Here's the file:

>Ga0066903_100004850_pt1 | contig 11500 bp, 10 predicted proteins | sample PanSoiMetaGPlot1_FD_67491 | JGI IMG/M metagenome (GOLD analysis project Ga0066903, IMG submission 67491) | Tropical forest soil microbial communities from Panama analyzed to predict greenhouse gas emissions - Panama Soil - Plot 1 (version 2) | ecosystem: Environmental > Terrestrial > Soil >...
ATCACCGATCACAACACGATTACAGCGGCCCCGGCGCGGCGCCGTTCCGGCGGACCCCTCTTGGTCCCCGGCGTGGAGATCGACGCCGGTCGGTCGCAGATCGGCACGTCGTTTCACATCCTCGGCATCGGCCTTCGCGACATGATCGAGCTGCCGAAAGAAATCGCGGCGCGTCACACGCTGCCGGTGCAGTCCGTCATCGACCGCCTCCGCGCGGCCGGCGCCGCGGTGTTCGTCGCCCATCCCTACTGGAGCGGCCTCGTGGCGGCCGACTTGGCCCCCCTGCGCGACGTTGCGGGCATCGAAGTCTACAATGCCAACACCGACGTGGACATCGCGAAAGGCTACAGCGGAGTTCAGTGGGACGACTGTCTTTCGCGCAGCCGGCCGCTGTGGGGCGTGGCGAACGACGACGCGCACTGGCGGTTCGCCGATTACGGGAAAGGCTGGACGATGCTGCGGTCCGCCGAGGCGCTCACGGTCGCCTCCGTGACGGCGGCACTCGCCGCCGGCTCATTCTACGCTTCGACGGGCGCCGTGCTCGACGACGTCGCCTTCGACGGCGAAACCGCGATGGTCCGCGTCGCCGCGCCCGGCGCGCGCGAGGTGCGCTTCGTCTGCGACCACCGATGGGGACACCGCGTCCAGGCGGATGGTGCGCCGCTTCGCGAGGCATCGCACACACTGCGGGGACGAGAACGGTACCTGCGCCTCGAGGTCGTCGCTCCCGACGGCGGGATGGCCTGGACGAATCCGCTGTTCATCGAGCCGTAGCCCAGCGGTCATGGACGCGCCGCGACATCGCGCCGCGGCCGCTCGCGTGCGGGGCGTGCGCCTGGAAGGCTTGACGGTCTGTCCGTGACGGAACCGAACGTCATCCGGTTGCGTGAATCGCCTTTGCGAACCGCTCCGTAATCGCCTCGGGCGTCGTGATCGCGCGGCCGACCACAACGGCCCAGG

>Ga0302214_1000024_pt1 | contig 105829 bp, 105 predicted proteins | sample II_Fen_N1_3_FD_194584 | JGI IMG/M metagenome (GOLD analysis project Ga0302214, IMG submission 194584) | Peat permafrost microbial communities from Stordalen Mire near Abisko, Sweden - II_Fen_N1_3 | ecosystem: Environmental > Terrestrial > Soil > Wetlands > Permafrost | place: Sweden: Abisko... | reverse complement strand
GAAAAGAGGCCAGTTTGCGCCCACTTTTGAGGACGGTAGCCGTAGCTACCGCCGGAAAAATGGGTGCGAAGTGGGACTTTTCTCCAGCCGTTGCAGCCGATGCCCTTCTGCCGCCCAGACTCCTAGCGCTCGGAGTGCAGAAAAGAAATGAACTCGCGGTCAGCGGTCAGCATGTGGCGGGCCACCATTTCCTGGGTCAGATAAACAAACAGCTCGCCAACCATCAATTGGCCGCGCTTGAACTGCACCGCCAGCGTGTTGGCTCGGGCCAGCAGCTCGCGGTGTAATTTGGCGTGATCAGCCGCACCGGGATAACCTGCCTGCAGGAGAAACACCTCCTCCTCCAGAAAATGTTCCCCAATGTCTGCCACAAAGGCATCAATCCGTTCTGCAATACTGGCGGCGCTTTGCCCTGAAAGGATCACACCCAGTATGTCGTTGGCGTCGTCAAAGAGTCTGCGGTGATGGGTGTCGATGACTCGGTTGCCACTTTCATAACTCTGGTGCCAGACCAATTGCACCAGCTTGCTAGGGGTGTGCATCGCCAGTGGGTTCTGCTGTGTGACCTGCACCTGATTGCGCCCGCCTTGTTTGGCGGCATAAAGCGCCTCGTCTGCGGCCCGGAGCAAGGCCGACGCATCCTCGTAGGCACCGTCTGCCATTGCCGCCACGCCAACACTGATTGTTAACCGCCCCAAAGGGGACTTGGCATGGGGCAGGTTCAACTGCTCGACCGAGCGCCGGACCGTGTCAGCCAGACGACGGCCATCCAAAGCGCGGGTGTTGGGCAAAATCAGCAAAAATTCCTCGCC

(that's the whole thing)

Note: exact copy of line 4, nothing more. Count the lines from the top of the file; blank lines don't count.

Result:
GAAAAGAGGCCAGTTTGCGCCCACTTTTGAGGACGGTAGCCGTAGCTACCGCCGGAAAAATGGGTGCGAAGTGGGACTTTTCTCCAGCCGTTGCAGCCGATGCCCTTCTGCCGCCCAGACTCCTAGCGCTCGGAGTGCAGAAAAGAAATGAACTCGCGGTCAGCGGTCAGCATGTGGCGGGCCACCATTTCCTGGGTCAGATAAACAAACAGCTCGCCAACCATCAATTGGCCGCGCTTGAACTGCACCGCCAGCGTGTTGGCTCGGGCCAGCAGCTCGCGGTGTAATTTGGCGTGATCAGCCGCACCGGGATAACCTGCCTGCAGGAGAAACACCTCCTCCTCCAGAAAATGTTCCCCAATGTCTGCCACAAAGGCATCAATCCGTTCTGCAATACTGGCGGCGCTTTGCCCTGAAAGGATCACACCCAGTATGTCGTTGGCGTCGTCAAAGAGTCTGCGGTGATGGGTGTCGATGACTCGGTTGCCACTTTCATAACTCTGGTGCCAGACCAATTGCACCAGCTTGCTAGGGGTGTGCATCGCCAGTGGGTTCTGCTGTGTGACCTGCACCTGATTGCGCCCGCCTTGTTTGGCGGCATAAAGCGCCTCGTCTGCGGCCCGGAGCAAGGCCGACGCATCCTCGTAGGCACCGTCTGCCATTGCCGCCACGCCAACACTGATTGTTAACCGCCCCAAAGGGGACTTGGCATGGGGCAGGTTCAACTGCTCGACCGAGCGCCGGACCGTGTCAGCCAGACGACGGCCATCCAAAGCGCGGGTGTTGGGCAAAATCAGCAAAAATTCCTCGCC